So now let’s move on to anime!
Anime Fans, Subcultural Capital, and the Failure to “Focus” Interest
Arguably the most prominent example of “successful” soft power is the global popularity of Japanese pop culture like manga and anime (although I’ll be mostly focusing on the latter) around the world. According to government figures, Japan’s cultural exports are valued at approximately $50 billion dollars, approximately 300 (!) times as much as Korea pop culture. Sales of anime videos and DVDs in the US alone are even estimated at $500 million (Kelts 2006)!
Beyond just economic exports, however, these numbers are matched by intense engagement with Japanese culture by fans. For instance, in 1990, the peak of Japanese economic strength, 981,407 foreigners were recorded as studying the Japanese language; in 2003, after around a decade of economic stagnation, the total had leapt to 2,356,745 (Lam 2007)! More recently, Leeds University in the UK reported that applicants to study Japanese recorded the second-highest jump in university applications in 2007, up 40.9% from 2006 to a total of 1,126 students (THE 2007). Fans are also visiting Japan in large numbers: the country drew over 10 million foreign visitors in 2013, up 23.9% over 2012 (Nippon.com 2014). (This still pales in comparison to the tourism other nations get though.)
Anime fans in particular have been extremely active in engaging with their hobby in America through things like animeconventions: in 2012 alone, 449 conventions listed on AnimeCons.com featured anime programming (Delahanty 2012). Of these, the most popular, Anime Expo (which I will be attending this year! :D), drew approximately 50,000 visitors, and the top 10 combined – ranging from locations in Los Angeles to Chicago to Boston – drew almost 250,000 people in total (Delahanty 2012).
Besides bringing in many members from the Japanese anime industry such as directors, seiyuu, and scriptwriters, conventions also frequently host large dealer rooms and a large collection of panels run by fans for fans interested in exploring everything from the politics of Studio Ghibli’s works to the influence of Japanese folktales and yōkai in anime. And, of course, many fans also engage in cosplay, dressing up as their favorite animecharacters to showcase their appreciation and broadcast their interests.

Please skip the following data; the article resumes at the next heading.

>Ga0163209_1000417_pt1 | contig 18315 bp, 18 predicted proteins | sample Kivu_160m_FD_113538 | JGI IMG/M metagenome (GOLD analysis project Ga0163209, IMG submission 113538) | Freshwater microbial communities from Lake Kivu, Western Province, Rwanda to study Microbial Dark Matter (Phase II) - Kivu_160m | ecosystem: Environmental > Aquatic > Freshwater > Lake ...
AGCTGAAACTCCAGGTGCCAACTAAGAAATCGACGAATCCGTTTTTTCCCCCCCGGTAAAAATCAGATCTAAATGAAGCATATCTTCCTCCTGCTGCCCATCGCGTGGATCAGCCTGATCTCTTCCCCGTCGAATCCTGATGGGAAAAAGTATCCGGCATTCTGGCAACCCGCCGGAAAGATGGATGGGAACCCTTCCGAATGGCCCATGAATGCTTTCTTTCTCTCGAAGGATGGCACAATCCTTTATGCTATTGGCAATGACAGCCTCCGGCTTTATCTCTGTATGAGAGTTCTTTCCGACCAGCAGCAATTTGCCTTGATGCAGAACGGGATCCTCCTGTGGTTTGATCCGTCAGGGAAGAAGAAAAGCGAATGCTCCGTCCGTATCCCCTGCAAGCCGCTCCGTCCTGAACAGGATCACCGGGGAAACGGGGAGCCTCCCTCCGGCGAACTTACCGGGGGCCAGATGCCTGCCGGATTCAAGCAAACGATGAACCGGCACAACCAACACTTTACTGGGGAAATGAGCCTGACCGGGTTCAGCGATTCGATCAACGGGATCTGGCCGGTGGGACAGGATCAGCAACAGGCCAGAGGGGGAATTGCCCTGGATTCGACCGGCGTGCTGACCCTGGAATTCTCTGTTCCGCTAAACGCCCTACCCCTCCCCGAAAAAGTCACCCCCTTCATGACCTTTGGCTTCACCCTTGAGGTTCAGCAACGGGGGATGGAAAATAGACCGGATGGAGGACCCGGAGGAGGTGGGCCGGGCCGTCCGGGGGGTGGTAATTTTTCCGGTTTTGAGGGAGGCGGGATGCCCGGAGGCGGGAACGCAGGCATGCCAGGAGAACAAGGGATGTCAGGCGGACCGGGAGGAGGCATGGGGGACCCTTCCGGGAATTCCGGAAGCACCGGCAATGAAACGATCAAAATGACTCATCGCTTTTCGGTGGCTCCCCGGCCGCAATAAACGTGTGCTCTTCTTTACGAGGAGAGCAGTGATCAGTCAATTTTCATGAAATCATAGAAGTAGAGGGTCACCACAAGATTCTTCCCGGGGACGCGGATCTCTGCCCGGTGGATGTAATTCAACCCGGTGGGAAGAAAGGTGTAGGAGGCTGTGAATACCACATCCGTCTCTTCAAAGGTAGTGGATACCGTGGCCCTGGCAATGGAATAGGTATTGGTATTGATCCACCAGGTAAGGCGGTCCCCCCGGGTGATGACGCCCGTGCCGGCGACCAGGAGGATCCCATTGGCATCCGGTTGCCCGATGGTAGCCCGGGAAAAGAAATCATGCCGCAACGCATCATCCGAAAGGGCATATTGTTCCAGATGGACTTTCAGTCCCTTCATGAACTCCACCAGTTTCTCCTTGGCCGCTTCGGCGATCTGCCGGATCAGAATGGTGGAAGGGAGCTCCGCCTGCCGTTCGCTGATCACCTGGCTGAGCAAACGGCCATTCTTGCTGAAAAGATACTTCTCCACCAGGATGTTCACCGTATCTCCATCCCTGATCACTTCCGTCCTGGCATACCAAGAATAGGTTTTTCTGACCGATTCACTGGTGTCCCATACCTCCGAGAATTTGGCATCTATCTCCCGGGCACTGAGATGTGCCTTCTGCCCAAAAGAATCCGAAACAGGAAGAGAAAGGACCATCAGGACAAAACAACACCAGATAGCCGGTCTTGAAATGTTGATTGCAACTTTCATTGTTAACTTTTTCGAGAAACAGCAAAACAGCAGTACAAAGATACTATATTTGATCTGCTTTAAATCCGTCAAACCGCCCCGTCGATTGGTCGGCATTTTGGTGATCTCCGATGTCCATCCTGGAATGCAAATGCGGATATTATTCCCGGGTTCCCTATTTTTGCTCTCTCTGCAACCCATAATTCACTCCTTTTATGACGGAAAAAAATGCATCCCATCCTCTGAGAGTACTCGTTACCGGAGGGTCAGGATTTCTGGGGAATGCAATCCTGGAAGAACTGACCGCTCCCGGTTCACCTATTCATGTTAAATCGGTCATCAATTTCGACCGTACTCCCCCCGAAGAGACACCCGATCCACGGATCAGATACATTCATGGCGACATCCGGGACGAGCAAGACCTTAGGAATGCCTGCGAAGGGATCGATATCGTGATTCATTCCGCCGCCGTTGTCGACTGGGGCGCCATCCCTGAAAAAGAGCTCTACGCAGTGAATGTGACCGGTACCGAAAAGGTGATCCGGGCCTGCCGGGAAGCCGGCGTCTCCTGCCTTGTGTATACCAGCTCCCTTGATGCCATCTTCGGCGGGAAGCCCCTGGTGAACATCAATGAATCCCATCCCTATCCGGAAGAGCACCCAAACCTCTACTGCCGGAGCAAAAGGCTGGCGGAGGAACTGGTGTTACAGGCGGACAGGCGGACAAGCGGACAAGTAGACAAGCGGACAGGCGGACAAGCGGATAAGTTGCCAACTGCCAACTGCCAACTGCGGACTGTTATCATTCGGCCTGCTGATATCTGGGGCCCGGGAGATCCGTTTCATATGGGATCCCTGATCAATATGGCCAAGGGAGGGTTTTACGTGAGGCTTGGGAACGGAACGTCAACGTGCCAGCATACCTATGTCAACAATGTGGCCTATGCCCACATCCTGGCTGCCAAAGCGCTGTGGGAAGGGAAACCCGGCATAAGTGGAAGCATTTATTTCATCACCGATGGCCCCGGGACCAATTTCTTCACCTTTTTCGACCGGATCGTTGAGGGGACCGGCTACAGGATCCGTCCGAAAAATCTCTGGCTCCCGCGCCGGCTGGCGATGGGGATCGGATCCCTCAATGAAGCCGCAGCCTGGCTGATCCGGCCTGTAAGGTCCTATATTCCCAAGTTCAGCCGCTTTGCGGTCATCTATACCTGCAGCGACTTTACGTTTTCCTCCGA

Note: Cosplay is actually a fascinating topic in its own right, and one I won’t be getting into here. If you’re interested in reading up on how people feel it fits in with concepts of performative identity, fan culture, consumerism, and pretty much everything else (it tends to be a pretty popular topic), feel free to look around since there’s a lot of stuff out there!
For the most part, fans at these conventions give every indication that their interest in anime has led to an increased engagement with Japanese culture. According to Susan Napier, Professor of the Japanese Program at Tufts University, her interviews and questionnaires at conventions over a series of years indicate that a majority (65-75%) of respondents reported that an interest in anime had led students to develop an interest in Japan, with at least 50% reporting having “positive feelings” towards the country (Napier 2007 <– note that I actually review Napier’s book here). Many of her respondents additionally reported having studied or were currently studying the Japanese language at the time of the interview, as well as having visited or wishing to visit Japan.
For all this interest in visiting Japan and learning things about Japanese culture, however, not many of the fans actually wished to live there. In other words, anime doesn’t really seem to be bringing Japan any solid, long-term gains (like drawing in talent, which is something the US, for instance, still manages to do quite well). Instead, you get a lot of people engaging with Japan in order to understand anime better…and not much else. Like K-pop, these statistics seem to indicate that anime is another instance of successful national branding (everyone knows anime is Japanese…even when it sorta kinda isn’t) but unsuccessful nationalistic persuasion (interest in anime isn’t leading people to develop positive feelings towards Japan the country – or at least not in the “right” ways).